Law - General - LLM (LLM)

Brunel University London the United Kingdom

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The award
LLM

How long you will study
1 Years

Domestic course fees
GBP 5990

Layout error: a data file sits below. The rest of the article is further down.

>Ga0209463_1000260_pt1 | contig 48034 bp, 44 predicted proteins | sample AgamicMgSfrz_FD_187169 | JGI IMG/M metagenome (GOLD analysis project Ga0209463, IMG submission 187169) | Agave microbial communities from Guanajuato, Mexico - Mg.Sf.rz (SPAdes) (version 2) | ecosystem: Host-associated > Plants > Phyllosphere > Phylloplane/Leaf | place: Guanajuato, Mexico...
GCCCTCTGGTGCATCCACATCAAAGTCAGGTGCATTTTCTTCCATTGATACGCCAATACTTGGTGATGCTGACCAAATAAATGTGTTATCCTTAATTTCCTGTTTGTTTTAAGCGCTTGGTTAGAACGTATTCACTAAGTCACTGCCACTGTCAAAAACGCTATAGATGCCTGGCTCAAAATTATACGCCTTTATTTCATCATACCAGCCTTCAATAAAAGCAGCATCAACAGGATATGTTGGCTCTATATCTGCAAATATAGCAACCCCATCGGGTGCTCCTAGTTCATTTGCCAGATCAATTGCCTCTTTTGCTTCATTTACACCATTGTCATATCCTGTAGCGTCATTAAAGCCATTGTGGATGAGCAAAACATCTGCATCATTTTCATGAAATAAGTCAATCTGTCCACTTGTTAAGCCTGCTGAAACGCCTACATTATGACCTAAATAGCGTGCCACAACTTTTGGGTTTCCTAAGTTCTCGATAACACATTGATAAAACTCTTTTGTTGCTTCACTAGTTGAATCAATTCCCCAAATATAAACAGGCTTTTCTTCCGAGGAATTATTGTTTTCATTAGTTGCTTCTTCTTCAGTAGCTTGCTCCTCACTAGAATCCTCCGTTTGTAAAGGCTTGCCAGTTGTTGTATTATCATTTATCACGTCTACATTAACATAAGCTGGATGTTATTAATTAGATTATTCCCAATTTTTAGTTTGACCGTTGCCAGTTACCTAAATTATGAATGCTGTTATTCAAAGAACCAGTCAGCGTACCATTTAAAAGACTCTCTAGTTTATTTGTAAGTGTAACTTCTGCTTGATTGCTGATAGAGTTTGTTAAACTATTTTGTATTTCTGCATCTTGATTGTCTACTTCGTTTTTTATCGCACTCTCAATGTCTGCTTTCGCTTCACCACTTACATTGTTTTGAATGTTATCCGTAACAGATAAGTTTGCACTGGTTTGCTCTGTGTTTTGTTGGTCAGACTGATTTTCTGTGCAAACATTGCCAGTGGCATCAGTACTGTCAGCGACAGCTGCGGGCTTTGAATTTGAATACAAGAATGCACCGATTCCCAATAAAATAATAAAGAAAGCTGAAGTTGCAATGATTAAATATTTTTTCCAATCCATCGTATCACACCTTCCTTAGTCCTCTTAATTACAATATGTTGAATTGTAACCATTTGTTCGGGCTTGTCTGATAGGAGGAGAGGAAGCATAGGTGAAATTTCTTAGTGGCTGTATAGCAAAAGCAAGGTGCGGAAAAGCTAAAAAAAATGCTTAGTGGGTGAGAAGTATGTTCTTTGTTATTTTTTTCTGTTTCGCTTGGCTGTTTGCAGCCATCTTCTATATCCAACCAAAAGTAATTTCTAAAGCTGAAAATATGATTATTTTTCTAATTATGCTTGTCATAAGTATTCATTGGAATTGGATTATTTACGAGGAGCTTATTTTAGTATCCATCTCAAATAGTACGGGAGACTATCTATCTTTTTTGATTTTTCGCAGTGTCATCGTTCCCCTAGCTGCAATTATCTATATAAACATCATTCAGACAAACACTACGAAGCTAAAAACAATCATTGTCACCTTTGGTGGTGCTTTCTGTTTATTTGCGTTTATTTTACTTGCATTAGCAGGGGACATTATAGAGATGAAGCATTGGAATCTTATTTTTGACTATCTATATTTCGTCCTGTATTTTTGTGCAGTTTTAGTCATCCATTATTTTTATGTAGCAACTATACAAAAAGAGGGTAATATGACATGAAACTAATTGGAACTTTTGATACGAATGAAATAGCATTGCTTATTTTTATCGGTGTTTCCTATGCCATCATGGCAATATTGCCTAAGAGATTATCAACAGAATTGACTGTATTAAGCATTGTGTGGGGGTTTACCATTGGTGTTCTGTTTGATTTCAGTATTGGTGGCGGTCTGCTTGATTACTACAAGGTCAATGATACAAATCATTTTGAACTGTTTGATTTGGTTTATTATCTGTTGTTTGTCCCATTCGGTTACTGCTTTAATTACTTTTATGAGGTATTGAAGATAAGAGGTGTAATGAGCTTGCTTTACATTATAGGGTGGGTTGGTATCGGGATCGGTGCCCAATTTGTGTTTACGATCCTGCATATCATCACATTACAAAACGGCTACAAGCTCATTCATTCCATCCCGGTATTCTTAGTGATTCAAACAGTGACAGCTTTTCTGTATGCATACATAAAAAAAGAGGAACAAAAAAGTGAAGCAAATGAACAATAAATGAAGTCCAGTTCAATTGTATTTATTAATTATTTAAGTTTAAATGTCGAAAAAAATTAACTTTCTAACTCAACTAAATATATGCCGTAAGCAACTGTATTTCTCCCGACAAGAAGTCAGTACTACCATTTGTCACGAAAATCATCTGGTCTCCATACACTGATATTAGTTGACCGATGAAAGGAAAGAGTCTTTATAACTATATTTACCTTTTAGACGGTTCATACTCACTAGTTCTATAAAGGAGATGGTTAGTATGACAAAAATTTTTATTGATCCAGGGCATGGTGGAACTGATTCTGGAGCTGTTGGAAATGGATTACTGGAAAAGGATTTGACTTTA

How you will study
full-time

Course starts
September

International course fees
GBP 10035

All study options

About Law - General - LLM at Brunel University London